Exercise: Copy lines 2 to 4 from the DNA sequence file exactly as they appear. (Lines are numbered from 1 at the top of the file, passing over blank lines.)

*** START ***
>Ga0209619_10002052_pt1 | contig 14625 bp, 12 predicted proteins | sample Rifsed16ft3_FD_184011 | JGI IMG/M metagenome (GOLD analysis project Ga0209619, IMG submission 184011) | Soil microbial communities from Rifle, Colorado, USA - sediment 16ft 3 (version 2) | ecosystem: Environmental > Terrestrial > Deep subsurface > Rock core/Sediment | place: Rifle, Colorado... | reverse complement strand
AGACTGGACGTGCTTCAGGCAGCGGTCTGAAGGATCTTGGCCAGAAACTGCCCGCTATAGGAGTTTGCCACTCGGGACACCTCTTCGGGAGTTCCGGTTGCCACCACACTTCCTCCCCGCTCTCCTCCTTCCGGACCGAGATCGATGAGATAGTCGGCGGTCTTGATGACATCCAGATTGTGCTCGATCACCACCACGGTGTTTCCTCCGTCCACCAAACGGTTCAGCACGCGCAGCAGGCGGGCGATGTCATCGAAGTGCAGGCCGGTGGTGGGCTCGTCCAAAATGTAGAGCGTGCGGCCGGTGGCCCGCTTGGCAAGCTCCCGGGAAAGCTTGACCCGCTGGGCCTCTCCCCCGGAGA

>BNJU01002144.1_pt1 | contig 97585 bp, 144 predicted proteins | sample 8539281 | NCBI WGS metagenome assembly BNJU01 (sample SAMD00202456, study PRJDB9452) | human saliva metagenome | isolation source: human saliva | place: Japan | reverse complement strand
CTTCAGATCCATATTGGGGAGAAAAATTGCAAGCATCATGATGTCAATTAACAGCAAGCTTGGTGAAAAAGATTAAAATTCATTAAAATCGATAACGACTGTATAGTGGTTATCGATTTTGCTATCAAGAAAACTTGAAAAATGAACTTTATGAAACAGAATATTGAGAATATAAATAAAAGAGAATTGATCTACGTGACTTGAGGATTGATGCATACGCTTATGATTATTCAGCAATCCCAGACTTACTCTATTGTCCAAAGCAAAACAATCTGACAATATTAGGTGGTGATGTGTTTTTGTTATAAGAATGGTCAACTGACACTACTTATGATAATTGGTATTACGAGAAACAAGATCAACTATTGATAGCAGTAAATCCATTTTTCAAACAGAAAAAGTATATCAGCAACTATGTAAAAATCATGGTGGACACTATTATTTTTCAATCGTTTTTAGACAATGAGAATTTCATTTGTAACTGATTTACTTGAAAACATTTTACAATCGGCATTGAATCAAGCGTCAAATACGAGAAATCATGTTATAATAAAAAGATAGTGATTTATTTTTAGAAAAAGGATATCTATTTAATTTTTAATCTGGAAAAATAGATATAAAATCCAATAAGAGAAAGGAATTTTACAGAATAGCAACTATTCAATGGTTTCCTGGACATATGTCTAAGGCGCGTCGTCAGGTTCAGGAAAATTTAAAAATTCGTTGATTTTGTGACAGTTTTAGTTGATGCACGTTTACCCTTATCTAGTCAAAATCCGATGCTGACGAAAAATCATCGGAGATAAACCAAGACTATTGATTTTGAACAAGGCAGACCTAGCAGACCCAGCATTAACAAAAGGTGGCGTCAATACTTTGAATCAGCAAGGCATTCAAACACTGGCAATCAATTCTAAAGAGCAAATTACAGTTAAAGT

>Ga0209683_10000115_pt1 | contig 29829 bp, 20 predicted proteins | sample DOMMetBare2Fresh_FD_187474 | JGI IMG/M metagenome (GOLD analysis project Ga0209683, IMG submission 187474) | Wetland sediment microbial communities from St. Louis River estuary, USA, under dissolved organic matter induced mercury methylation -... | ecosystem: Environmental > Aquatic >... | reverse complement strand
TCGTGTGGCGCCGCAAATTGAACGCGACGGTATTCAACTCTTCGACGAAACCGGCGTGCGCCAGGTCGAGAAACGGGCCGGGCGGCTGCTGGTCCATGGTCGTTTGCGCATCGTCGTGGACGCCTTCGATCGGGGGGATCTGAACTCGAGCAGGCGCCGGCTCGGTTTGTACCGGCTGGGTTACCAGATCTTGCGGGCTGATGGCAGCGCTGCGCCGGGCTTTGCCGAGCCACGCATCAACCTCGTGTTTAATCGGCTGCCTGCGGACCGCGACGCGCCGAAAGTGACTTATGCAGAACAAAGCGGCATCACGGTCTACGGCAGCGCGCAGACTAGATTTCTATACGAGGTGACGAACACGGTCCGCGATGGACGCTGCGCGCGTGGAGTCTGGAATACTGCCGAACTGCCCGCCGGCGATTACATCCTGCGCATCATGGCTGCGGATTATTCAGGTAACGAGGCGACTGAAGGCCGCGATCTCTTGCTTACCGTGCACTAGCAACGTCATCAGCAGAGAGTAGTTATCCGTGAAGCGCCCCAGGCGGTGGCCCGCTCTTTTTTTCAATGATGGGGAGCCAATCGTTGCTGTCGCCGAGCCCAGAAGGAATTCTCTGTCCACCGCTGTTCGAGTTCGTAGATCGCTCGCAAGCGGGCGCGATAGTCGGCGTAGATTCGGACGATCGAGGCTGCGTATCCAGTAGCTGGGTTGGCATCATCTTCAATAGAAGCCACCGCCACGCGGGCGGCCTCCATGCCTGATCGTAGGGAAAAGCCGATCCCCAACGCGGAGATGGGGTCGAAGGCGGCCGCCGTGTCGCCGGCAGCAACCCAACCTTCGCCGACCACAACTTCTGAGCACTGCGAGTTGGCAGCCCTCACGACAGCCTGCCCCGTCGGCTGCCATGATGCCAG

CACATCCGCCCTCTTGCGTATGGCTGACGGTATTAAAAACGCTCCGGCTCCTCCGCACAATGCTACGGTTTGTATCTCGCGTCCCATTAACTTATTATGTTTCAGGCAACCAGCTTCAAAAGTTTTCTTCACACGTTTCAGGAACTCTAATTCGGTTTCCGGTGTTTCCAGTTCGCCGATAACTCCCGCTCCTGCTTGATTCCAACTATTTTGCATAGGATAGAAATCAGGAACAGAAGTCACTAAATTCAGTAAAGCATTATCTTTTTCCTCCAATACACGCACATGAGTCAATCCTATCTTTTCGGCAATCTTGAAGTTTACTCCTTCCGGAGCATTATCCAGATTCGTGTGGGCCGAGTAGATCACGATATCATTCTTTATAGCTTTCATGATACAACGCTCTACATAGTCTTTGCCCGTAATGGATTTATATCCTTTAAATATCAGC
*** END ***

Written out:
AGACTGGACGTGCTTCAGGCAGCGGTCTGAAGGATCTTGGCCAGAAACTGCCCGCTATAGGAGTTTGCCACTCGGGACACCTCTTCGGGAGTTCCGGTTGCCACCACACTTCCTCCCCGCTCTCCTCCTTCCGGACCGAGATCGATGAGATAGTCGGCGGTCTTGATGACATCCAGATTGTGCTCGATCACCACCACGGTGTTTCCTCCGTCCACCAAACGGTTCAGCACGCGCAGCAGGCGGGCGATGTCATCGAAGTGCAGGCCGGTGGTGGGCTCGTCCAAAATGTAGAGCGTGCGGCCGGTGGCCCGCTTGGCAAGCTCCCGGGAAAGCTTGACCCGCTGGGCCTCTCCCCCGGAGA

>BNJU01002144.1_pt1 | contig 97585 bp, 144 predicted proteins | sample 8539281 | NCBI WGS metagenome assembly BNJU01 (sample SAMD00202456, study PRJDB9452) | human saliva metagenome | isolation source: human saliva | place: Japan | reverse complement strand
CTTCAGATCCATATTGGGGAGAAAAATTGCAAGCATCATGATGTCAATTAACAGCAAGCTTGGTGAAAAAGATTAAAATTCATTAAAATCGATAACGACTGTATAGTGGTTATCGATTTTGCTATCAAGAAAACTTGAAAAATGAACTTTATGAAACAGAATATTGAGAATATAAATAAAAGAGAATTGATCTACGTGACTTGAGGATTGATGCATACGCTTATGATTATTCAGCAATCCCAGACTTACTCTATTGTCCAAAGCAAAACAATCTGACAATATTAGGTGGTGATGTGTTTTTGTTATAAGAATGGTCAACTGACACTACTTATGATAATTGGTATTACGAGAAACAAGATCAACTATTGATAGCAGTAAATCCATTTTTCAAACAGAAAAAGTATATCAGCAACTATGTAAAAATCATGGTGGACACTATTATTTTTCAATCGTTTTTAGACAATGAGAATTTCATTTGTAACTGATTTACTTGAAAACATTTTACAATCGGCATTGAATCAAGCGTCAAATACGAGAAATCATGTTATAATAAAAAGATAGTGATTTATTTTTAGAAAAAGGATATCTATTTAATTTTTAATCTGGAAAAATAGATATAAAATCCAATAAGAGAAAGGAATTTTACAGAATAGCAACTATTCAATGGTTTCCTGGACATATGTCTAAGGCGCGTCGTCAGGTTCAGGAAAATTTAAAAATTCGTTGATTTTGTGACAGTTTTAGTTGATGCACGTTTACCCTTATCTAGTCAAAATCCGATGCTGACGAAAAATCATCGGAGATAAACCAAGACTATTGATTTTGAACAAGGCAGACCTAGCAGACCCAGCATTAACAAAAGGTGGCGTCAATACTTTGAATCAGCAAGGCATTCAAACACTGGCAATCAATTCTAAAGAGCAAATTACAGTTAAAGT